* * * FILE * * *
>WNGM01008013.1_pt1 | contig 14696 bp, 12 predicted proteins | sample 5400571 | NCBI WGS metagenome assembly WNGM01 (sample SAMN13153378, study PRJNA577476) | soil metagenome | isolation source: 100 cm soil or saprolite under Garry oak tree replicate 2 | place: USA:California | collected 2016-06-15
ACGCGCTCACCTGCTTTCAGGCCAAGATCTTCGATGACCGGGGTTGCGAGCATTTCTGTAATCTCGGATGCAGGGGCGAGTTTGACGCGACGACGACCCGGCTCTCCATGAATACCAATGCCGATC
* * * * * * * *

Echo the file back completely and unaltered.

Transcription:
>WNGM01008013.1_pt1 | contig 14696 bp, 12 predicted proteins | sample 5400571 | NCBI WGS metagenome assembly WNGM01 (sample SAMN13153378, study PRJNA577476) | soil metagenome | isolation source: 100 cm soil or saprolite under Garry oak tree replicate 2 | place: USA:California | collected 2016-06-15
ACGCGCTCACCTGCTTTCAGGCCAAGATCTTCGATGACCGGGGTTGCGAGCATTTCTGTAATCTCGGATGCAGGGGCGAGTTTGACGCGACGACGACCCGGCTCTCCATGAATACCAATGCCGATC